If you believe inflation is going to be less than 2.2% you might consider the nominal Treasury bond. If you believe inflation is going to be higher than 2.2% you would consider TIPS.
You would argue that the embedded inflation rate is so low that risk/reward analysis makes TIPS the overwhelming choice at this time. Let’s say inflation is only 1.5% (this would be a historically low long term inflation rate) over the next 10 – 30 years. Then theoretically the investor would lose 1% per year that could have been obtained from the nominal bonds. But what if inflation is 5%, 10%, or 13% as it was in the late 1970’s. Your reward for owning the TIPS instead of the nominal Bonds would be enormous.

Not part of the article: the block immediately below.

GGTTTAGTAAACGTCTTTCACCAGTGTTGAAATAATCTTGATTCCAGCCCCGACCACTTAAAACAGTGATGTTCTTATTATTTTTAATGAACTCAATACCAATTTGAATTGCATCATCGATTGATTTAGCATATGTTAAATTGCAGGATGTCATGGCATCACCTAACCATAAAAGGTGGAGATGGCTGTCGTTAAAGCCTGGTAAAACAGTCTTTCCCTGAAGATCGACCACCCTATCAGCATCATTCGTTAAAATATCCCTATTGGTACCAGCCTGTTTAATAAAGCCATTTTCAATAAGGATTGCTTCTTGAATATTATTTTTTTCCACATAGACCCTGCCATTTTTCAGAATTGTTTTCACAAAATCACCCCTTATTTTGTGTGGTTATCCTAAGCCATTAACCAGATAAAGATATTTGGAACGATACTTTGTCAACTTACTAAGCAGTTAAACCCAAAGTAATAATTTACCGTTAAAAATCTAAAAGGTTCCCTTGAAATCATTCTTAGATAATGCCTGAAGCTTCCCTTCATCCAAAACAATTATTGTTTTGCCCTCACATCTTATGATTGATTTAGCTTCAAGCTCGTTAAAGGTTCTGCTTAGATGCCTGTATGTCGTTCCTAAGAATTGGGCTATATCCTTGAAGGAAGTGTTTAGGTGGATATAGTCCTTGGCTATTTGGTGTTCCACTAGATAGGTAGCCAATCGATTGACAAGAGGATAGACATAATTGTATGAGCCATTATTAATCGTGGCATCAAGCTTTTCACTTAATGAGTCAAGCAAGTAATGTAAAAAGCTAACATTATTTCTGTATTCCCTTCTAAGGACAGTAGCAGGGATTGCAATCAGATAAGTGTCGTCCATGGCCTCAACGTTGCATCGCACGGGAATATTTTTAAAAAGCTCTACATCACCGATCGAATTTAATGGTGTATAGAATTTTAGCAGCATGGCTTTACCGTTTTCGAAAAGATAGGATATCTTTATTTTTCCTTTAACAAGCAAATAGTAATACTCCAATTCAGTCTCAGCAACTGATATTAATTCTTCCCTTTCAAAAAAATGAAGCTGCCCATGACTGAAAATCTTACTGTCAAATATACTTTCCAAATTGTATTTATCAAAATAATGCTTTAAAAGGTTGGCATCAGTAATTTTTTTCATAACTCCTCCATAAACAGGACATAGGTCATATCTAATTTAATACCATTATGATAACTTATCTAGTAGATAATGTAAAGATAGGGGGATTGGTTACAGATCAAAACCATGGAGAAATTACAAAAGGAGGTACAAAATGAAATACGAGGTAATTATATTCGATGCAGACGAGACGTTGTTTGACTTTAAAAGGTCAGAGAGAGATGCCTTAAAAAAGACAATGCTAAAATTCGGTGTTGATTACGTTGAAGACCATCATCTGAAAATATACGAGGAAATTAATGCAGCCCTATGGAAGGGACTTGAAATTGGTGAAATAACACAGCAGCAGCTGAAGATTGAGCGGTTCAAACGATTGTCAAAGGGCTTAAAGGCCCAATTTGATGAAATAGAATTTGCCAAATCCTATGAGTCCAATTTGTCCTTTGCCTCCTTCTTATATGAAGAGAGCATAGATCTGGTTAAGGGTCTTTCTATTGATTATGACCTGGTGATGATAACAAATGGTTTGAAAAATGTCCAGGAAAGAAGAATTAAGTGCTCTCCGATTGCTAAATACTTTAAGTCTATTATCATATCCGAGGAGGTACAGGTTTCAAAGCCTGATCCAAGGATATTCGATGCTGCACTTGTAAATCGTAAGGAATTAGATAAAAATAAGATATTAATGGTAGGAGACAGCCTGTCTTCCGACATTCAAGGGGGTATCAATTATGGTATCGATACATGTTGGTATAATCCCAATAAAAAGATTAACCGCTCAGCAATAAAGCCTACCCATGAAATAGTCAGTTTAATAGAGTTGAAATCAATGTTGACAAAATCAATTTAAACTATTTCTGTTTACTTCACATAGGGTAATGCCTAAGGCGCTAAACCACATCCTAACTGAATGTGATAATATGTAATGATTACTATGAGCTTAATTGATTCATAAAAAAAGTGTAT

Friday's data showed the core consumer price index (CPI), a measure of underlying U.S. inflation, rose in January by the most in nearly 4-1/2 years to a 2.2 percent annualized rate. It drew particular attention as the number was above the Fed's 2.0 percent target, though it is not the central bank's benchmark inflation measure.
The uptick in price pressures has already shifted the market's expectations on the Fed's next move.
"The inflation numbers definitely caught the markets off guard," said Joseph Lavorgna, senior economist at Deutsche Bank in New York.
There will be a day when the time is correct. Perhaps as energy, metal, and farm goods prices bump along the bottom for months on end (now?) .......may be the time to move into TIP or VTIP. At worst they might be dead money for awhile. I'll keep watching too.